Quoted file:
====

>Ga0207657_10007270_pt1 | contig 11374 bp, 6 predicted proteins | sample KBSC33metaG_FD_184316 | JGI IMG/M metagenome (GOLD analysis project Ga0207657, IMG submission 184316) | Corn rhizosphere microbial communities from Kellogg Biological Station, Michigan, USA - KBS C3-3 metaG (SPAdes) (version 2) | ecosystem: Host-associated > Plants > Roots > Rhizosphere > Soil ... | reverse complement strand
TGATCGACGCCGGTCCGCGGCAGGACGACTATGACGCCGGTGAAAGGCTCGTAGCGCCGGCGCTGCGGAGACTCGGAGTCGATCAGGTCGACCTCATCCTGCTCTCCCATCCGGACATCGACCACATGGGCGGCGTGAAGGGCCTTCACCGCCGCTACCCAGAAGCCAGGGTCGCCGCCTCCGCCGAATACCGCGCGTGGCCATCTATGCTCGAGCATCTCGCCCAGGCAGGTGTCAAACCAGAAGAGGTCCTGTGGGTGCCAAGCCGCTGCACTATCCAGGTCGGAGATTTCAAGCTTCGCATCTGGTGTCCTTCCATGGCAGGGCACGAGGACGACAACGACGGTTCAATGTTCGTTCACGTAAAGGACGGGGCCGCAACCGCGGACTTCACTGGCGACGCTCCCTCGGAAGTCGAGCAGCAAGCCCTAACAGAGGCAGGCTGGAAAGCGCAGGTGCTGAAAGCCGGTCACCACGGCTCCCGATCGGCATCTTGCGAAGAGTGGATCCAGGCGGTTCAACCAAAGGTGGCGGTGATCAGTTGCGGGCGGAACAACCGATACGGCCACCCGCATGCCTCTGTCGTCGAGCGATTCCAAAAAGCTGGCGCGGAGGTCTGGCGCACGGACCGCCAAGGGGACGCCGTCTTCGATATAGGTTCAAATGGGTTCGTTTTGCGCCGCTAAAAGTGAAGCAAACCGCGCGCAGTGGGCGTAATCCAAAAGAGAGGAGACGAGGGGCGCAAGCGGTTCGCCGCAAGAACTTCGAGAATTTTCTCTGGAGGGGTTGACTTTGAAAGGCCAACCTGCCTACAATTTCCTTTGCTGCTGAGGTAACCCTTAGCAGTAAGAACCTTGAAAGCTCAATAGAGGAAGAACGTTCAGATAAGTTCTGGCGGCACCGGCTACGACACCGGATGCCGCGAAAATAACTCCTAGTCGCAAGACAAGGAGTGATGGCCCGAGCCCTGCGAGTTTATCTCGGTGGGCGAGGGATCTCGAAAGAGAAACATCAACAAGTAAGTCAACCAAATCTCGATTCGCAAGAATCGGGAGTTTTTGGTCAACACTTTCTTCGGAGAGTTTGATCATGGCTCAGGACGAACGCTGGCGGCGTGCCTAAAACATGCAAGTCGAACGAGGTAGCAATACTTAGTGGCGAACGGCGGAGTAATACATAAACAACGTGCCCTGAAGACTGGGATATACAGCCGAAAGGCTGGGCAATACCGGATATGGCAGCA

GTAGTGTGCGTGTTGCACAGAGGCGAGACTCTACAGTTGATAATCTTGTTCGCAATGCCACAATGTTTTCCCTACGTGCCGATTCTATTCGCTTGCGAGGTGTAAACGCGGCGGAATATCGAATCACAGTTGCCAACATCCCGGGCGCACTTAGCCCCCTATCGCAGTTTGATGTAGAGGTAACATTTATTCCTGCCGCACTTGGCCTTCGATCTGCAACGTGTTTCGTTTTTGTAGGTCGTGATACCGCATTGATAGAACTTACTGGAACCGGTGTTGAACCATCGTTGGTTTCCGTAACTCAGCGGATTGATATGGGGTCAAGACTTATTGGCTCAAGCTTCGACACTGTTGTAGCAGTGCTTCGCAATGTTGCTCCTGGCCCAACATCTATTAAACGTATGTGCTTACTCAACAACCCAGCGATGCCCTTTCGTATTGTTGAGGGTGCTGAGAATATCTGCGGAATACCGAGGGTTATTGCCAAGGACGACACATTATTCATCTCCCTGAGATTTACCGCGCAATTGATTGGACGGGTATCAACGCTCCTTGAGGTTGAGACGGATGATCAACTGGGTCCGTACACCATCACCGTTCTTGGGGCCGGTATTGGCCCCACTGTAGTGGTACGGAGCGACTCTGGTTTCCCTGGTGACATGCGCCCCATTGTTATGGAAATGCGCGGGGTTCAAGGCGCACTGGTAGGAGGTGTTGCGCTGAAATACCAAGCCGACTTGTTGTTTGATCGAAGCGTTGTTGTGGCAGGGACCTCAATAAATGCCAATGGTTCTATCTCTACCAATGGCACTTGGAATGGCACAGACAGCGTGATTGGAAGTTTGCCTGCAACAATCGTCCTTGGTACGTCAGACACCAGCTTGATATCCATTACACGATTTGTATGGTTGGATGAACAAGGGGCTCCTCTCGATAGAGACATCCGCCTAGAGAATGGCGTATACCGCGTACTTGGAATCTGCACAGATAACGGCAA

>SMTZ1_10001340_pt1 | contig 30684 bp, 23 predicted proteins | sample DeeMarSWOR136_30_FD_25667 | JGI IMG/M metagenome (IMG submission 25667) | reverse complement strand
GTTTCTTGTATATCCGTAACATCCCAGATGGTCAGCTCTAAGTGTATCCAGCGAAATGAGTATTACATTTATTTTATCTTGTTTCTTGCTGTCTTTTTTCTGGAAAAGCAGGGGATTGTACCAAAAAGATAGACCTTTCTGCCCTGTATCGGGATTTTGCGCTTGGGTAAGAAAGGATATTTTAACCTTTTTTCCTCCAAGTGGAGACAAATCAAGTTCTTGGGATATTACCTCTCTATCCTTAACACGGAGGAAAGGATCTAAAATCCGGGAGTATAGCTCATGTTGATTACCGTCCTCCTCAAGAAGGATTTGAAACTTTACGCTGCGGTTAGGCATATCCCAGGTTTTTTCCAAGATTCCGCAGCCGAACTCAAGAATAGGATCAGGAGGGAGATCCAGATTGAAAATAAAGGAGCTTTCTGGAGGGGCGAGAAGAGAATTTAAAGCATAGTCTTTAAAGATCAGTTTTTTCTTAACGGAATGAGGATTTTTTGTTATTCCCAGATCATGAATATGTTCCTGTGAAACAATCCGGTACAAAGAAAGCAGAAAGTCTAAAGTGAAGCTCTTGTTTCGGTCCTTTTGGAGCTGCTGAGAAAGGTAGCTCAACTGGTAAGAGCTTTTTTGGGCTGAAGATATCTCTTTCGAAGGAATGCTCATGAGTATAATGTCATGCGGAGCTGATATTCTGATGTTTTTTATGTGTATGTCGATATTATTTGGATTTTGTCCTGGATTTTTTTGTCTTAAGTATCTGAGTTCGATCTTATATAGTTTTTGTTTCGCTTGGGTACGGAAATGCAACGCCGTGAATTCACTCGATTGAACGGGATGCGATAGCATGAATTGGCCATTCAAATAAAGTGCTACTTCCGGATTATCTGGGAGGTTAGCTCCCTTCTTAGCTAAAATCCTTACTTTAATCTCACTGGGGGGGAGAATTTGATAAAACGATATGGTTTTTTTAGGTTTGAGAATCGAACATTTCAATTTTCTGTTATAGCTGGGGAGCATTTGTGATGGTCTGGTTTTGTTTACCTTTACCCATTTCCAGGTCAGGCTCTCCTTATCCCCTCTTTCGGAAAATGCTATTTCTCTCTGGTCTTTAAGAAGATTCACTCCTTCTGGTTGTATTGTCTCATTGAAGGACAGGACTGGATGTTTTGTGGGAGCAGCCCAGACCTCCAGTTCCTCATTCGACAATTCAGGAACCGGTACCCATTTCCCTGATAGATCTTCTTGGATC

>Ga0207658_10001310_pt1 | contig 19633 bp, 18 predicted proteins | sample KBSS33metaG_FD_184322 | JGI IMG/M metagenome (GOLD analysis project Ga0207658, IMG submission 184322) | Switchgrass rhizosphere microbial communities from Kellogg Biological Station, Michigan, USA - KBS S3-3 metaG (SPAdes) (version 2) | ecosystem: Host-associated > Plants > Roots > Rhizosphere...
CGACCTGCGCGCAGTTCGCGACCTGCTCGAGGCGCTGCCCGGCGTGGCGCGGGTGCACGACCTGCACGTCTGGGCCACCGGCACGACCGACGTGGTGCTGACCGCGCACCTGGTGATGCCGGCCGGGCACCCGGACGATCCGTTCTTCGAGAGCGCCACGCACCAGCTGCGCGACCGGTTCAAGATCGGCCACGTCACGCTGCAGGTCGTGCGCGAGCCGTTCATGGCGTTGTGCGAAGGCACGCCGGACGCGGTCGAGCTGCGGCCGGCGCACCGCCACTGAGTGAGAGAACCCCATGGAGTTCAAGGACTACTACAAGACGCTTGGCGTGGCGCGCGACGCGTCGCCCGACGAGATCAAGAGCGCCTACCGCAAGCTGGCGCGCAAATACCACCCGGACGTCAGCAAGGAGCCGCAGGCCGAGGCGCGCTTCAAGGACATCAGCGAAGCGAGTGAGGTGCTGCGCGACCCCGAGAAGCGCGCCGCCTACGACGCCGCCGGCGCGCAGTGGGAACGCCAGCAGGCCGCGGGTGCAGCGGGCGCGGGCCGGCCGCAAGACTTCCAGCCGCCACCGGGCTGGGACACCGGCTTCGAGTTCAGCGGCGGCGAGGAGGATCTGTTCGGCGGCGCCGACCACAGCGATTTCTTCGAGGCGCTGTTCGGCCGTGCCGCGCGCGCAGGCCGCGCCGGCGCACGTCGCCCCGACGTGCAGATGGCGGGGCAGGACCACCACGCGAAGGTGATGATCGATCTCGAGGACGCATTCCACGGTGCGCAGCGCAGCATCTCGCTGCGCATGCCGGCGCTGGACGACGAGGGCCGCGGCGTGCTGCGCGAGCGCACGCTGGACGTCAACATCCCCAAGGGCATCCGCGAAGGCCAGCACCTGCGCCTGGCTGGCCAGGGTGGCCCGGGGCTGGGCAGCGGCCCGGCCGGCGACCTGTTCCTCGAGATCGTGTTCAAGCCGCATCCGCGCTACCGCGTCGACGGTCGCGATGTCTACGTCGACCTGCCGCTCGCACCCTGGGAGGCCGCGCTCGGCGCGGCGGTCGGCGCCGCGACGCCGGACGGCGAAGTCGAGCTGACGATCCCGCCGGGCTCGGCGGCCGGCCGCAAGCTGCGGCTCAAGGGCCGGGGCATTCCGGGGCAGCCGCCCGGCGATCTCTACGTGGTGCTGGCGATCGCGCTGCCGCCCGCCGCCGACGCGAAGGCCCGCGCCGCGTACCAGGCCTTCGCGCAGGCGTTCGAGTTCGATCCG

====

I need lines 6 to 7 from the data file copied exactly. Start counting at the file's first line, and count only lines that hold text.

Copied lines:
>Ga0207658_10001310_pt1 | contig 19633 bp, 18 predicted proteins | sample KBSS33metaG_FD_184322 | JGI IMG/M metagenome (GOLD analysis project Ga0207658, IMG submission 184322) | Switchgrass rhizosphere microbial communities from Kellogg Biological Station, Michigan, USA - KBS S3-3 metaG (SPAdes) (version 2) | ecosystem: Host-associated > Plants > Roots > Rhizosphere...
CGACCTGCGCGCAGTTCGCGACCTGCTCGAGGCGCTGCCCGGCGTGGCGCGGGTGCACGACCTGCACGTCTGGGCCACCGGCACGACCGACGTGGTGCTGACCGCGCACCTGGTGATGCCGGCCGGGCACCCGGACGATCCGTTCTTCGAGAGCGCCACGCACCAGCTGCGCGACCGGTTCAAGATCGGCCACGTCACGCTGCAGGTCGTGCGCGAGCCGTTCATGGCGTTGTGCGAAGGCACGCCGGACGCGGTCGAGCTGCGGCCGGCGCACCGCCACTGAGTGAGAGAACCCCATGGAGTTCAAGGACTACTACAAGACGCTTGGCGTGGCGCGCGACGCGTCGCCCGACGAGATCAAGAGCGCCTACCGCAAGCTGGCGCGCAAATACCACCCGGACGTCAGCAAGGAGCCGCAGGCCGAGGCGCGCTTCAAGGACATCAGCGAAGCGAGTGAGGTGCTGCGCGACCCCGAGAAGCGCGCCGCCTACGACGCCGCCGGCGCGCAGTGGGAACGCCAGCAGGCCGCGGGTGCAGCGGGCGCGGGCCGGCCGCAAGACTTCCAGCCGCCACCGGGCTGGGACACCGGCTTCGAGTTCAGCGGCGGCGAGGAGGATCTGTTCGGCGGCGCCGACCACAGCGATTTCTTCGAGGCGCTGTTCGGCCGTGCCGCGCGCGCAGGCCGCGCCGGCGCACGTCGCCCCGACGTGCAGATGGCGGGGCAGGACCACCACGCGAAGGTGATGATCGATCTCGAGGACGCATTCCACGGTGCGCAGCGCAGCATCTCGCTGCGCATGCCGGCGCTGGACGACGAGGGCCGCGGCGTGCTGCGCGAGCGCACGCTGGACGTCAACATCCCCAAGGGCATCCGCGAAGGCCAGCACCTGCGCCTGGCTGGCCAGGGTGGCCCGGGGCTGGGCAGCGGCCCGGCCGGCGACCTGTTCCTCGAGATCGTGTTCAAGCCGCATCCGCGCTACCGCGTCGACGGTCGCGATGTCTACGTCGACCTGCCGCTCGCACCCTGGGAGGCCGCGCTCGGCGCGGCGGTCGGCGCCGCGACGCCGGACGGCGAAGTCGAGCTGACGATCCCGCCGGGCTCGGCGGCCGGCCGCAAGCTGCGGCTCAAGGGCCGGGGCATTCCGGGGCAGCCGCCCGGCGATCTCTACGTGGTGCTGGCGATCGCGCTGCCGCCCGCCGCCGACGCGAAGGCCCGCGCCGCGTACCAGGCCTTCGCGCAGGCGTTCGAGTTCGATCCG